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There are two ways businesses make money in the cannabis industry: Get as close to the customer as you can with a brand – or innovate.
Innovation is not just about invention. There are many ways to go about it. And any company can do it, provided the art of discovery resides deep within its DNA.
Some companies focus exclusively on creating new technologies and processes.
Place them on a map of the cannabis supply chain, and you'll see pure innovators work about as far away from the customer as one can get:
But some sectors of the cannabis industry are more prone to adding value through innovation than others.
Cannabis Supply Chain 101: Finding the Profits
Let's start with an area that does not lend itself to earning excess returns for investors: cultivating cannabis.
Farmers tend to be so efficient that any edge developed through innovation is quickly adapted by other growers. Either that happens, or other growers scramble just as hard to gain that same efficiency by other means.
In either case, this constant pressure quickly erodes the pricing power any single grower may have achieved.
Gains are temporary, and so is the value add. Moreover, the skillsets farmers rely upon to make them so efficient do not lend themselves to groundbreaking innovation.
The same goes for processing and extraction.
Sure, companies in these sectors claim they have a breakthrough process. But any cost advantage they gain over the competition burns away quickly for the same reasons as it does for the farmer.
Again, it's all about efficiency and the constant grind to eke out every ounce of performance from the equipment they maintain.
Now, that doesn't mean these companies can't find some other edge.
They can build brands around the consistency of their flower or extract.
What I mean by that is companies operating in this sector build relationships directly with the end consumer. They build a brand or reputation that customers come back to time and again. They create an experience that cannabis consumers pay a premium to enjoy.
A brand can be two things. First, it could be a product or suite of products: a line of premium, pre-rolled joints, a high-quality vape, or infused edible that consistently delivers on quality, taste, and effect. These products will be the Coca-Cola or Smart Water of cannabis.
A brand can also be a retailer. Operating stores where customers feel welcome and know that they can trust the products sold provides a lot of value. The retailers exercise pricing power over the companies attempting to get products on their shelves.
CVS and Walgreens are examples of retailers as brands that consumers trust. So is Walmart, and it wields enormous power over product manufacturers.
And when looking at a multi-state operator (MSO), you want to see how effective its retail store brand is at building customer trust.
But companies that are the best at developing strains don't tie up precious capital in farming. They innovate strains and contract with growers to produce them. Only very few growers or extractors can manage to do both.
And when you add a second dimension to the Cannabis Supply Chain graph above – one that captures how much money is left for investors at each stop along the cannabis supply chain – you'll see an interesting pattern emerge.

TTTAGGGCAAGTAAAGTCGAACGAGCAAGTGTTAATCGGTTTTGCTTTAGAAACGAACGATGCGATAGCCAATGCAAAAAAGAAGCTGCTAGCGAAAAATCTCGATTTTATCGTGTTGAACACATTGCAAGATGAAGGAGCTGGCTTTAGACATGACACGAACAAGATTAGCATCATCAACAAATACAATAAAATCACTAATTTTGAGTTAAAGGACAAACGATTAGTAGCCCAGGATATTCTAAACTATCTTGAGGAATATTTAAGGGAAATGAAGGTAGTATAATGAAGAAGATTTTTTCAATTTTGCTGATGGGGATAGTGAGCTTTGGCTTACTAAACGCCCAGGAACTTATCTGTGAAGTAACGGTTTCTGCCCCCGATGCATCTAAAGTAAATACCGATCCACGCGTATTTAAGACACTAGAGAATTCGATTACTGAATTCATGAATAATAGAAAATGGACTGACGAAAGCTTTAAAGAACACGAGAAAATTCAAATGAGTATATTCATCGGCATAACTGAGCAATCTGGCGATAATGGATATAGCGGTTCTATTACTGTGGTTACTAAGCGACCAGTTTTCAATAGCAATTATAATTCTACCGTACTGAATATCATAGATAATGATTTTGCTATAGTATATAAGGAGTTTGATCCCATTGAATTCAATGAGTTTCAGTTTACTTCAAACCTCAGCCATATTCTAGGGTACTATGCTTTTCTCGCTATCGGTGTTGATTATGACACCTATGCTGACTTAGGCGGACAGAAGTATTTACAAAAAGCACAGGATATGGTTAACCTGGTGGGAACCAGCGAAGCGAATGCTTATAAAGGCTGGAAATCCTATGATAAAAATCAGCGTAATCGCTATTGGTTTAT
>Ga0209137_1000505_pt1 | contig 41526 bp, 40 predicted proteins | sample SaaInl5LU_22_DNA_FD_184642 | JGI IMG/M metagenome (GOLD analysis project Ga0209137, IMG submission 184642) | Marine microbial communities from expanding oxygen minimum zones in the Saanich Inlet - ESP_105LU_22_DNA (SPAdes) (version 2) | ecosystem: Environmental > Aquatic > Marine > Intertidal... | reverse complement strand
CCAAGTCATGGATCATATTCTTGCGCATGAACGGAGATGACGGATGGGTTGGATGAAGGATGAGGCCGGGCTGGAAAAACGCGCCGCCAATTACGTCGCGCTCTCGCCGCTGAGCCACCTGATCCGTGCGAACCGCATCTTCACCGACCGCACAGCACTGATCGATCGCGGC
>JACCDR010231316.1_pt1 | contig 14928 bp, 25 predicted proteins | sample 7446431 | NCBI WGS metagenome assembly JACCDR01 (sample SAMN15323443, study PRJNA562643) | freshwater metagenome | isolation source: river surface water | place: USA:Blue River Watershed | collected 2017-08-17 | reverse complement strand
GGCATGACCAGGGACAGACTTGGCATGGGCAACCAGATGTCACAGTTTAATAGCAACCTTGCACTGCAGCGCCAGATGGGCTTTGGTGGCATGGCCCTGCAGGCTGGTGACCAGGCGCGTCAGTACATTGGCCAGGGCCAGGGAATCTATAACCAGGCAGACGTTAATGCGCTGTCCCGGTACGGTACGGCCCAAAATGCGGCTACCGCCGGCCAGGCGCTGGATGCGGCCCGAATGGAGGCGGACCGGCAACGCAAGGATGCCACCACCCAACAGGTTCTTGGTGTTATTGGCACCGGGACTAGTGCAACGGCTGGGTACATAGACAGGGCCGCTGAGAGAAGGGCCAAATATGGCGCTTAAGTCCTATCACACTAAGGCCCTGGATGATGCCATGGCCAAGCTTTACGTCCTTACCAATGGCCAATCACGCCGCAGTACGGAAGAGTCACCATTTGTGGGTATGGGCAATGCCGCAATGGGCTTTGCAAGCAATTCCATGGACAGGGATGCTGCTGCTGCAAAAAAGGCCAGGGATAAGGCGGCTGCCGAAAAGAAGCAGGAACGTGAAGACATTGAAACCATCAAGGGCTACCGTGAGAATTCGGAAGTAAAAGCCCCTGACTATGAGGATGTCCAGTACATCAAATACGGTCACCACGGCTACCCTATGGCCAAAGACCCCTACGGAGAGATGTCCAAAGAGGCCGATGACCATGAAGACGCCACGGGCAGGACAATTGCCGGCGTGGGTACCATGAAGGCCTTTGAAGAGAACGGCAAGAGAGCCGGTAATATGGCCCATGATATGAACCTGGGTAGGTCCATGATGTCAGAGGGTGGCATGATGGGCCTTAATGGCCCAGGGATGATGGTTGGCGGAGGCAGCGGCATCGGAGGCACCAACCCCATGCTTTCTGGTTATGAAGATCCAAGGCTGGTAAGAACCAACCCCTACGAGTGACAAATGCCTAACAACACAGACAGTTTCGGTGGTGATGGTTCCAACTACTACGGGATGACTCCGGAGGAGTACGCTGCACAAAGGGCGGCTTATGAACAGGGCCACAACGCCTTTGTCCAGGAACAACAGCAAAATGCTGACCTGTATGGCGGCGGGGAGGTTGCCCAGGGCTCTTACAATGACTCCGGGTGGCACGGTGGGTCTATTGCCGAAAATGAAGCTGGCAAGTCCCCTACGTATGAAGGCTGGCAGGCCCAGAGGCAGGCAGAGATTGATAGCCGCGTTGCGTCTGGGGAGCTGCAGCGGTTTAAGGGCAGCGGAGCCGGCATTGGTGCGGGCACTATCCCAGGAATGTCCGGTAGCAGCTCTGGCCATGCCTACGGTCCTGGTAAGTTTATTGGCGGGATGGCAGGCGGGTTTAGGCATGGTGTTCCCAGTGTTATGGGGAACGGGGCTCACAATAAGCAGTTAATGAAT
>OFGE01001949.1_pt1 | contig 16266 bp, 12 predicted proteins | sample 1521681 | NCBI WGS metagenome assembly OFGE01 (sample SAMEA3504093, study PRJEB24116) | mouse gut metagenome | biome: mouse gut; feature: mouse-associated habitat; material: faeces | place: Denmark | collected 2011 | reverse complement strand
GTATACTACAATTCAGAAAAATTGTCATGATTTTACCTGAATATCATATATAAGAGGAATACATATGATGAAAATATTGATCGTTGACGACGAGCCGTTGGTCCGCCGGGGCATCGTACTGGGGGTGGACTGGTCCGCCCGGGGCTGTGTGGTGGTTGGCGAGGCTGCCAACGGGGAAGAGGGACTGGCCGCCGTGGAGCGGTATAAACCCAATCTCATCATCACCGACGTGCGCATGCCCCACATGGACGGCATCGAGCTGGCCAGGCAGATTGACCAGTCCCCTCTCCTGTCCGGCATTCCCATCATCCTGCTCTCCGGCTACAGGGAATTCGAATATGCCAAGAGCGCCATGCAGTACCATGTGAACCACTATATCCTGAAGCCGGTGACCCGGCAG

This Is What to Look for in the Cannabis Supply Chain
It’s called the value chain smile curve.
The higher a sector plots on the graph, the more value that sector tends to capture for shareholders.
Here’s how it works…
The dotted plots on the graph directly correspond to the cannabis supply chain I mentioned above.
At the very far top left is the research and development. At that stage, the product is about as far away as it gets from the consumer since it isn't ready yet.
And all the way at the far top right is the retail brand that can charge triple or double what it costs to make the product – that’s where the value increases.
The “dead zones,” so to speak, which are in the middle of the smile curve, are the cultivation and processing – or the farmers – because those margins are razor thin.
And packing and distribution companies operate on thin margins, as well.
Take a look…
As industries mature, the producers and processors in the middle lose all pricing power.
Meanwhile, companies focusing on research or building brands capture most of the value the industry has to offer.
This pattern is not unique to cannabis. It's typical of almost any industry.
Focusing on these sweet spots is exactly how I approach picking cannabis stock recommendations for our NICI Membership subscribers.
I want to recommend those names we believe are best positioned to capture the lion's share of the profits from the cannabis boom – and many of these are trading at a massive discount right now.
You can learn more about the NICI Membership and find out how to access these premium cannabis plays right here.
About the Author
Don Yocham is Executive Director for the National Institute of Cannabis Investors (The Institute) and Director of Cannabis Investing Research for Money Map Press. Before starting his role with the Institute, he was the Head of Private Deals for the publication Cannabis Venture Syndicate. From his first foray into the trading pits of Chicago to introducing institutional investors to entirely new markets in the early 2000s, Don has pretty much covered the entire field of investing in his 25-year career. In the depths of the financial crisis, when the typical investor had lost more than half of their money, his portfolios were up.